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Brainstem glioma


What is brainstem glioma?

Brainstem glioma is a type of brain and spinal cord tumor. This type of tumor forms when there is a change in healthy cells in the brain and these cells grow uncontrollably, forming a tumor in the brainstem. Some of these tumors are cancerous, some are not.

Brainstem gliomas usually belong to the group of tumors known as astrocytoma, one of the most common types of brain tumor that can develop in children. Astrocytomas arise from a specific type of cell in the brain, called an astrocyte.

These tumors may grow slowly or quickly depending on their grade, an assessment that's determined by what the tumor tissue looks like under the microscope. In general, the lower a tumor's grade, the less aggressive its behavior. Brainstem gliomas can be grade 1, 2, 3 or 4 tumors.

Grade 2 tumors in the brainstem frequently grow much faster than grade 2 tumors in the rest of the brain and can transform into higher-grade tumors. Grade 3 and grade 4 tumors grow very fast, particularly when they are in the brainstem. The reason for the very rapid growth of these tumors in this part of the brain is still unknown.

Because many brainstem tumors are not biopsied, a diagnosis is usually made based on the tumor's appearance on an MRI scan. Most tumors that arise from the brainstem region, other than grade 1 tumors, are considered highly malignant.

Symptoms of brainstem glioma

Boys and girls are equally affected by pediatric brainstem gliomas, most often between 5 and 10 years of age. Symptoms usually come on quickly, over a period of days or weeks.

Common symptoms of childhood brainstem glioma can include:

  • Vision problems or abnormal eye movements
  • Weakness of one side of the face
  • Difficulty talking, chewing or swallowing
  • Numbness or weakness of the extremities
  • Trouble with balance and walking
  • Headaches
  • Nausea and vomiting

Diagnosis of brainstem glioma

Brainstem gliomas are typically diagnosed when symptoms that are related to cranial nerve dysfunction, like double vision and difficulty speaking or swallowing, lead to an imaging study. An MRI of the brain will show a mass within the brainstem. Often, the MRI is all that is needed to diagnose brainstem glioma.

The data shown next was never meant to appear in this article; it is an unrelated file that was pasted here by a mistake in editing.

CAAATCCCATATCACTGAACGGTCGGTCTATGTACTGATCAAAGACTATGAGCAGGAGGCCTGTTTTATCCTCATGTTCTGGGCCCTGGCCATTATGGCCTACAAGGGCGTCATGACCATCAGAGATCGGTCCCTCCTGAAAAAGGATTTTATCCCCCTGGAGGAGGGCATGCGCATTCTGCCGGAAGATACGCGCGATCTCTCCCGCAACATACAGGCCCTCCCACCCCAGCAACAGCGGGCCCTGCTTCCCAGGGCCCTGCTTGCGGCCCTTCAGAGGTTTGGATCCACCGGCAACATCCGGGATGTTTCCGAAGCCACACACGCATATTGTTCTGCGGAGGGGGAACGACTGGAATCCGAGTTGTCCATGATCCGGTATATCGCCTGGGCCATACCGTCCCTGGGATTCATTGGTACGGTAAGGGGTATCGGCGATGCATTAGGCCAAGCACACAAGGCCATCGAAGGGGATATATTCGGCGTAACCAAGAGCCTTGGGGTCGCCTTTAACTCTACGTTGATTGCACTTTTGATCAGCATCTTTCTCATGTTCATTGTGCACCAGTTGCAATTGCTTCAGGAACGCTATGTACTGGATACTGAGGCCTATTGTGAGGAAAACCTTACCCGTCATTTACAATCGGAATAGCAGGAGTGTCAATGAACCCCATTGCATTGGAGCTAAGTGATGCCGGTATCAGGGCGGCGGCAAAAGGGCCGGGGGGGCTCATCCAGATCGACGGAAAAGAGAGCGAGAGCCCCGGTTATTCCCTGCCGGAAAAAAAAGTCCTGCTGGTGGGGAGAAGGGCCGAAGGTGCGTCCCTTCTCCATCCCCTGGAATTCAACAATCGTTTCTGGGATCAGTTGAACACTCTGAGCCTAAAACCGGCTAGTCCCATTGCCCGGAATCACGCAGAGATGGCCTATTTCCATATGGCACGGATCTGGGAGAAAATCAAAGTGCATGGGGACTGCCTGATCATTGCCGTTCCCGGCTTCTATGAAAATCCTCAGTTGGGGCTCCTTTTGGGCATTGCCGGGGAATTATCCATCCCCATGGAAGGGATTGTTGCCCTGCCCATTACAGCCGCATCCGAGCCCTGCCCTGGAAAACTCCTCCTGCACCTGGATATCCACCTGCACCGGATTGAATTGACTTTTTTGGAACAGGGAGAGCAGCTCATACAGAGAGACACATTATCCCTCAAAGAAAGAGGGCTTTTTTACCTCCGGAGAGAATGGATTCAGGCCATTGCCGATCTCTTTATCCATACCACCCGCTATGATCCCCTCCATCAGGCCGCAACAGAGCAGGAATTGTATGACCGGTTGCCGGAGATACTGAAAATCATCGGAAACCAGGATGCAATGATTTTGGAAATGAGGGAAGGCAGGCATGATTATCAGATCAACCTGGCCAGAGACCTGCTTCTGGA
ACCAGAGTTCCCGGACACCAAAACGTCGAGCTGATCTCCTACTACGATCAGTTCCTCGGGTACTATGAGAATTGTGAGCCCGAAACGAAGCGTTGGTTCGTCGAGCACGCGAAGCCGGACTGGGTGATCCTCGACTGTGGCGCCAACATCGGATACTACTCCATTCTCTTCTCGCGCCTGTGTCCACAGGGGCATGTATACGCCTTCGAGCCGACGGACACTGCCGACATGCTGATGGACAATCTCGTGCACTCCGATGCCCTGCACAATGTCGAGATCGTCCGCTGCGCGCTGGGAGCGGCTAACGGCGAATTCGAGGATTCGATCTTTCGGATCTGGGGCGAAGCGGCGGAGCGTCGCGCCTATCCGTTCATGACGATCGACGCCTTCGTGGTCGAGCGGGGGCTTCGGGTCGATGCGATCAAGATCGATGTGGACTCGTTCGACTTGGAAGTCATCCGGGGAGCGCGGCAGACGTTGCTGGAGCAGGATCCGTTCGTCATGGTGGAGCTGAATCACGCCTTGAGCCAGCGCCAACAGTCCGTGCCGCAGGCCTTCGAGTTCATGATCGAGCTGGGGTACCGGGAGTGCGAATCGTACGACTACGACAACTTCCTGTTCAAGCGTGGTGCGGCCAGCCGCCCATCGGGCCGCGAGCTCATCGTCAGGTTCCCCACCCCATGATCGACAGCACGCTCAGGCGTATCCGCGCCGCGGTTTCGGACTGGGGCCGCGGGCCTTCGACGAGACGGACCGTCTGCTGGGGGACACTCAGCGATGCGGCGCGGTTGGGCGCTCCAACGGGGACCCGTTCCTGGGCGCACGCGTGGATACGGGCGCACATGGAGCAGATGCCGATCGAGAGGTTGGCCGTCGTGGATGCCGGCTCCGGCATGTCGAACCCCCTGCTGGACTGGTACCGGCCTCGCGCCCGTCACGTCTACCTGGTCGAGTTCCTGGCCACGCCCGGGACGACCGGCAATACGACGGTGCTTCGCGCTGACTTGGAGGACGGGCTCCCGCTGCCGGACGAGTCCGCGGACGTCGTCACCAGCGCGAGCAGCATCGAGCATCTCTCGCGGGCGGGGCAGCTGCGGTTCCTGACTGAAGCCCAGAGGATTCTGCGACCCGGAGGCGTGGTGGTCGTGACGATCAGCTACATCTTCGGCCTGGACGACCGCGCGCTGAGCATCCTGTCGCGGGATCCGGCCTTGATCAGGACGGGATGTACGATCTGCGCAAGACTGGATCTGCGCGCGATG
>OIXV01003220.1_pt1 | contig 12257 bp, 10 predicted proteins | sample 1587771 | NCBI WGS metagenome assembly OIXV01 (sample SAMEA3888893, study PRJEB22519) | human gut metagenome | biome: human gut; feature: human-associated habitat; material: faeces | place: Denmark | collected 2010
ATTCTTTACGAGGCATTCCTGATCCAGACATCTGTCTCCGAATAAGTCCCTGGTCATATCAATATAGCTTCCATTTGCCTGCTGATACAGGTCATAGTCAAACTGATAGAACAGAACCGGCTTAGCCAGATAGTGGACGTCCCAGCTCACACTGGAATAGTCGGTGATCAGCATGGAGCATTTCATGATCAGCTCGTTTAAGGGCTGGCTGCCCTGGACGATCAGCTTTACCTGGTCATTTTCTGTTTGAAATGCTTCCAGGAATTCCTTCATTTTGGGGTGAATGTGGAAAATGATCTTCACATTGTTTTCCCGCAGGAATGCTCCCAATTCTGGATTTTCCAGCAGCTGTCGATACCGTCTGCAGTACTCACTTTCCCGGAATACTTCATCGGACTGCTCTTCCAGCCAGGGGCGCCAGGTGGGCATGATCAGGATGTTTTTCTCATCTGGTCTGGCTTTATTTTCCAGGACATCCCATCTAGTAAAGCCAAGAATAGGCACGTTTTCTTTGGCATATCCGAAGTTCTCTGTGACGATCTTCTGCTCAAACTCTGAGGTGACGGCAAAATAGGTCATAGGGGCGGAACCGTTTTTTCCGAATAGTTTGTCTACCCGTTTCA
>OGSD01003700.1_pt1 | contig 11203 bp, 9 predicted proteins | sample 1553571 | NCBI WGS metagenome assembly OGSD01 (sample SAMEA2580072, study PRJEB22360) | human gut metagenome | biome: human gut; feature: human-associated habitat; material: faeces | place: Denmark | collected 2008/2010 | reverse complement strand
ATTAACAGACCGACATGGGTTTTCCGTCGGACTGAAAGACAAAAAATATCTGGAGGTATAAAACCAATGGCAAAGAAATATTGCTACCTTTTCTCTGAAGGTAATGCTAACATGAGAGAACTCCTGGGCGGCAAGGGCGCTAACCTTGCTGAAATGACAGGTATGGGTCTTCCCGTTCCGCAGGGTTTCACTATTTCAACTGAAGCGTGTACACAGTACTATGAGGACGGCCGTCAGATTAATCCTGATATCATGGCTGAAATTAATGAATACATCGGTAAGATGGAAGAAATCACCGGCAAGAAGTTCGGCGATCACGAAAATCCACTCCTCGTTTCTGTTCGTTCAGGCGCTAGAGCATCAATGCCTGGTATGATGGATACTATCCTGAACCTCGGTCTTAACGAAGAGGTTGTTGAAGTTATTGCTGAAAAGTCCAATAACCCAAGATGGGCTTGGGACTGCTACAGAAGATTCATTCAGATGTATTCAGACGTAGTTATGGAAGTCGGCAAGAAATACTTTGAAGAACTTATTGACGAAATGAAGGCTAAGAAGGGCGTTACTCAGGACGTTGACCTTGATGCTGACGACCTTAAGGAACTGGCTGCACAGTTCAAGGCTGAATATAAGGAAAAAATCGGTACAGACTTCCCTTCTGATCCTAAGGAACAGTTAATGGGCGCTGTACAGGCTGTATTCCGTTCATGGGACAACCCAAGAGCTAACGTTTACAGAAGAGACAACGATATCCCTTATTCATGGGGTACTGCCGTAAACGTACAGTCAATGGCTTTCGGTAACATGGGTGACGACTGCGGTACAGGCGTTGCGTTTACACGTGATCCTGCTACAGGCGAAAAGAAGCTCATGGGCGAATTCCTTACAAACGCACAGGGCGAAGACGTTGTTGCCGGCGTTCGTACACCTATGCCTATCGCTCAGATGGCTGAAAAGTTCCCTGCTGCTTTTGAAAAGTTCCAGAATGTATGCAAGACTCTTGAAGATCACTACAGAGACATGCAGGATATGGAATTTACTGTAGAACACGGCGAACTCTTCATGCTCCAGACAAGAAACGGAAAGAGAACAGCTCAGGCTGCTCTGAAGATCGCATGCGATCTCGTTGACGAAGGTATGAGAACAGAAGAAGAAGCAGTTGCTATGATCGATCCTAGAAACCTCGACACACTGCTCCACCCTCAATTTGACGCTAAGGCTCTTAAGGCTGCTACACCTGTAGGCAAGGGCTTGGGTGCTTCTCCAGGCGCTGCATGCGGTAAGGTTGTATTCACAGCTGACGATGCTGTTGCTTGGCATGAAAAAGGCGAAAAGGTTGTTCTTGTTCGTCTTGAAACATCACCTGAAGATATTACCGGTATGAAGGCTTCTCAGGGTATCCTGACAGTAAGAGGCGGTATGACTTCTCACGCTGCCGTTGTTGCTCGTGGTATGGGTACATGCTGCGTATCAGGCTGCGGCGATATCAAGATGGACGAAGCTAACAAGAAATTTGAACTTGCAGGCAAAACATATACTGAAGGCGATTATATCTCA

In some cases, the tumor does not look like most brainstem gliomas. When that happens, a neurosurgeon will discuss removing the tumor surgically or, at a minimum, performing a biopsy to look at the tissue for the presence of the disease. A biopsy makes it possible to both confirm the diagnosis and to obtain tumor tissue that may someday aid in treatment decisions.

Treatment of brainstem glioma

Surgery alone can often cure grade 1 brainstem gliomas. If surgery cannot remove most of the visible tumor, radiation therapy is very effective.

Unfortunately, the majority of brainstem gliomas are rapidly growing grade 2, 3 or grade 4 tumors. Because the tumor grows directly in the brainstem, in an area called the pons, surgery to remove the tumor is not possible. This area of the brain controls many vital functions, including breathing, heart rate and blood pressure.

If the tumor continues to grow, it can affect those functions. For this reason, treatment is started as quickly as possible. If the treatment does not control tumor growth, problems with breathing, heart rate, blood pressure and other neurologic deficits will eventually develop.

In many cases, initial treatment will control growth of brainstem glioma, often for many months. Unfortunately, these tumors tend to grow back in less than one year. Treatment for tumor regrowth is less effective than the initial treatment and may control tumor growth for only a few months or not at all.

Radiation and chemotherapy for brainstem glioma

The most effective and most common initial treatment is radiation therapy, typically done over six weeks. In some cases, doctors may add various forms of chemotherapy, during or after the radiation, or both.

Tumor regrowth is typically treated with chemotherapy, using either standard or experimental drugs. If a person receives chemotherapy to control the growth of the tumor, it will be continued for as long as it is effective.

Clinical trials for brainstem glioma

In the U.S., many patients have the option to participate in clinical research studies, both for newly diagnosed brainstem glioma and for brainstem glioma that grow despite initial therapy. Most research studies include new experimental drugs.

Where to get care (3)


Brain Tumor Program

Brain Tumor Program

San Francisco / Oakland


Neurosurgery Program

Neurosurgery Program

San Francisco / Oakland / Los Gatos / Greenbrae / Modesto / Sacramento /...

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Survivorship Program

Survivorship Program

Oakland / San Francisco

UCSF Benioff Children's Hospitals medical specialists have reviewed this information. It is for educational purposes only and is not intended to replace the advice of your child's doctor or other health care provider. We encourage you to discuss any questions or concerns you may have with your child's provider.

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